Another city learns red light cameras don’t work

San Francisco, California red light camera annual report shows engineering improvements had more of a beneficial effect than enforcement.

San Francisco Municipal Transportation AgencyRed light cameras have been issuing tickets in San Francisco, California for more than a decade, but their impact on safety has been mixed. Earlier this year, the San Francisco Municipal Transportation Agency released its annual report on automated ticketing. While the document claims red-light related collisions throughout San Francisco dropped after photo enforcement began, a closer look at the data shows other engineering factors are at work.

“Red light running collisions have shown a general decrease since the early 1990s, with 2011 recording the second lowest annual total in ten years,” the report explained. “Signal hardware improvements funded by the city’s transportation sales tax have helped reduce these types of collisions, most notably in the South of Market area. This drop coincides with the city’s deployment of red light photo enforcement starting in the late 1990s. Other global factors such as education, motor vehicle design, or demographic changes could also be contributing to these trends.”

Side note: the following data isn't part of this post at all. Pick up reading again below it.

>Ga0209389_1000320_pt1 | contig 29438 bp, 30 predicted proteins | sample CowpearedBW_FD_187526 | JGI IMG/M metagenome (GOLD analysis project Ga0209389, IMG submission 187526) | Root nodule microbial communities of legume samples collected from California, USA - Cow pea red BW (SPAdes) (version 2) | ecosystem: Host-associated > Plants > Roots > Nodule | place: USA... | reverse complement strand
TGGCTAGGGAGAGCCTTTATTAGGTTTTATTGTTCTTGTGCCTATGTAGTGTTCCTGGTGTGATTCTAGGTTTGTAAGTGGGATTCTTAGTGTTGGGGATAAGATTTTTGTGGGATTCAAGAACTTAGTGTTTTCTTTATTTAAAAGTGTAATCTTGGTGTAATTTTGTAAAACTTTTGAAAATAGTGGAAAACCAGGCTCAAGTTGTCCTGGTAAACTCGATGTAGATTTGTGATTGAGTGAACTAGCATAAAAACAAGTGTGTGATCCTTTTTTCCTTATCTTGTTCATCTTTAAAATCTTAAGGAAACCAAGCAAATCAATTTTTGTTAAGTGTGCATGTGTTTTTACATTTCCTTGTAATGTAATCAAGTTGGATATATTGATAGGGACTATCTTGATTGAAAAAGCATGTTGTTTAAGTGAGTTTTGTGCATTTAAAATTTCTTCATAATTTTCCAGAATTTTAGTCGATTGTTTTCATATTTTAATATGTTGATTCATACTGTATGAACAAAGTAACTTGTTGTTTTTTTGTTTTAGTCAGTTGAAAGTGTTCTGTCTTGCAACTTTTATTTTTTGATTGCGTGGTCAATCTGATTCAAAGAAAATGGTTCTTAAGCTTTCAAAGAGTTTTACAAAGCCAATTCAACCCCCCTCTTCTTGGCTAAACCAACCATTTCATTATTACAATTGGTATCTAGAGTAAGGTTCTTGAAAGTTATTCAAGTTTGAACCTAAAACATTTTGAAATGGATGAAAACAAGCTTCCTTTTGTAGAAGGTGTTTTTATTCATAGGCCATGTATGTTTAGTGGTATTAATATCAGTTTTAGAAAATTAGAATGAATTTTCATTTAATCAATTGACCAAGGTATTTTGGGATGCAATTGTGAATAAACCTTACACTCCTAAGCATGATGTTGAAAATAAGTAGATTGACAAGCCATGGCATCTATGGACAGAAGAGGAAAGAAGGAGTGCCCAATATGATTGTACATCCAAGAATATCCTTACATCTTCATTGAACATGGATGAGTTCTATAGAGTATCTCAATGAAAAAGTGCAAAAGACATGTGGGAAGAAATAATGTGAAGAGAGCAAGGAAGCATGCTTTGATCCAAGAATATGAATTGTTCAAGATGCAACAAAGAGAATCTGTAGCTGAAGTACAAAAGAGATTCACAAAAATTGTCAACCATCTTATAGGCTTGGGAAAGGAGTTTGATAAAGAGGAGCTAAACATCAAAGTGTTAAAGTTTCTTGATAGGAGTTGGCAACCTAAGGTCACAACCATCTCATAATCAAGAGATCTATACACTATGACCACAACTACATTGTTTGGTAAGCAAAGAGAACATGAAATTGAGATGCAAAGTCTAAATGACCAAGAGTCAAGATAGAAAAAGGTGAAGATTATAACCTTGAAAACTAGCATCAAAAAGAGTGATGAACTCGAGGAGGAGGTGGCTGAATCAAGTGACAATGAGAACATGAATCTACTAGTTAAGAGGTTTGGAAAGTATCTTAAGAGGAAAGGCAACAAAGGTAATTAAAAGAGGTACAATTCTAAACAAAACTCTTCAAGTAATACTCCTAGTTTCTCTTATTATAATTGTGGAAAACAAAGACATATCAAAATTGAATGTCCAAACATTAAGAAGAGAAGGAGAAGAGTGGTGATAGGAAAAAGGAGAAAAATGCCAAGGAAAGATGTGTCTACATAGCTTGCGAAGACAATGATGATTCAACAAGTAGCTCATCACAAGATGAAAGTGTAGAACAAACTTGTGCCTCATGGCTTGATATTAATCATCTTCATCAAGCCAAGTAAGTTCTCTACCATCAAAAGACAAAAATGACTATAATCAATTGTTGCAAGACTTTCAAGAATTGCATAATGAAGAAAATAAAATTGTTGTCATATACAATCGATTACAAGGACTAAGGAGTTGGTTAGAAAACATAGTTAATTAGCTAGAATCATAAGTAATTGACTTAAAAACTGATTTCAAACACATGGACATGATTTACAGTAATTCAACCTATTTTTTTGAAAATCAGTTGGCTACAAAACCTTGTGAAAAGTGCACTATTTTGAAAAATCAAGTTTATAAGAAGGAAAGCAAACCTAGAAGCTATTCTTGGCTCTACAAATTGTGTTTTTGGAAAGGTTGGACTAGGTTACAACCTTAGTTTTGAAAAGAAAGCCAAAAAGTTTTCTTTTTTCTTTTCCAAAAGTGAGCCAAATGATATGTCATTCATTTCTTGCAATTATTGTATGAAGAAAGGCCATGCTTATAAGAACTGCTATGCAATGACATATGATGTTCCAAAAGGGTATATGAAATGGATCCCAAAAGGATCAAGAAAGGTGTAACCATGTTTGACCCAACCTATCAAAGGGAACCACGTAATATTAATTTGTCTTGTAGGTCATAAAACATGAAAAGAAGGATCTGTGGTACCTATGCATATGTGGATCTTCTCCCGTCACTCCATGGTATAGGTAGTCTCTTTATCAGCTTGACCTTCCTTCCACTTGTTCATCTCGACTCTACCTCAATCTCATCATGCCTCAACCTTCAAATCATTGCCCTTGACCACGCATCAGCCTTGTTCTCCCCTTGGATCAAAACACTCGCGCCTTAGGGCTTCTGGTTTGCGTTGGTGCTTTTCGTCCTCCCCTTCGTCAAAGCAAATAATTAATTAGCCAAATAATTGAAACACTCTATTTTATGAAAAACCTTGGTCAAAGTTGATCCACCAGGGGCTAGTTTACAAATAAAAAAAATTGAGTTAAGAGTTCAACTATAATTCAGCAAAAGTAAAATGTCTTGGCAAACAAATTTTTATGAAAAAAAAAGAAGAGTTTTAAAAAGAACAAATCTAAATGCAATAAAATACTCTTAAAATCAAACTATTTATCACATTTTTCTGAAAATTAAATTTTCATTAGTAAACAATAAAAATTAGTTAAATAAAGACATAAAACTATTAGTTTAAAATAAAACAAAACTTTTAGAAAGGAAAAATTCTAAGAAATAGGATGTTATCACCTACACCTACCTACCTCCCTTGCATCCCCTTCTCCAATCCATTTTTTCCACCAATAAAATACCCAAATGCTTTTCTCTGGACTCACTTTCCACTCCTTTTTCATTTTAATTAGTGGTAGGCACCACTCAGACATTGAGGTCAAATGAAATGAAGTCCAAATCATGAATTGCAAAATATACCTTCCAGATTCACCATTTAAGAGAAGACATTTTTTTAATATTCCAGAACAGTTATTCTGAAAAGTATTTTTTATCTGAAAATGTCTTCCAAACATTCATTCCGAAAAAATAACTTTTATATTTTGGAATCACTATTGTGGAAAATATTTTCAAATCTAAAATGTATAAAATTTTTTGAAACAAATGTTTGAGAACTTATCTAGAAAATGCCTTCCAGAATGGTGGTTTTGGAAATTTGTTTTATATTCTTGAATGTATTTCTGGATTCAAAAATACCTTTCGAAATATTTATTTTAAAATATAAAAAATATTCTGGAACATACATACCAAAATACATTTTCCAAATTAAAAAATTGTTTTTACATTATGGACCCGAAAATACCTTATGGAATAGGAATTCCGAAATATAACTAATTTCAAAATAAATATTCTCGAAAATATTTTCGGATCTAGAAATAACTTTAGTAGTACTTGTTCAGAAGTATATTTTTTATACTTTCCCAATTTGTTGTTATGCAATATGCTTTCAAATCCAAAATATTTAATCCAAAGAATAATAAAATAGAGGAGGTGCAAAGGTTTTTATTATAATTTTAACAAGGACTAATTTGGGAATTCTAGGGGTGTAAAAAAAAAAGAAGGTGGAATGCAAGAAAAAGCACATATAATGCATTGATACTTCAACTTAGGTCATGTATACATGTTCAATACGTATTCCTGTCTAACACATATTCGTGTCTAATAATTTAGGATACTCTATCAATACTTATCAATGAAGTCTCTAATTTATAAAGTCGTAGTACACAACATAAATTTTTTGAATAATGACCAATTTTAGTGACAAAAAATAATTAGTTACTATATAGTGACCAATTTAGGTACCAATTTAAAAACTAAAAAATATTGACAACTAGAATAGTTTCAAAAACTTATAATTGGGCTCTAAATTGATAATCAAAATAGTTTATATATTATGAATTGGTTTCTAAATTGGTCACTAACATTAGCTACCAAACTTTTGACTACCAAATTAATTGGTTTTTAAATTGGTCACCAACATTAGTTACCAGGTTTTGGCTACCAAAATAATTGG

Intersection by intersection statistics show that improvements such as increases to the yellow signal time, signal upgrades, addition of an all-red period, pedestrian signals and dedicated turn arrows all had significant impacts. The role of cameras is muddled at several intersections where automated ticketing machines were installed after these upgrades were made.

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  1. Simple, inexpensive engineering changes to the lights and intersections almost always produce greater safety than red light cameras. Red light cameras are literally a government highway robbery scam.
    James C. Walker, Life Member – National Motorists Association

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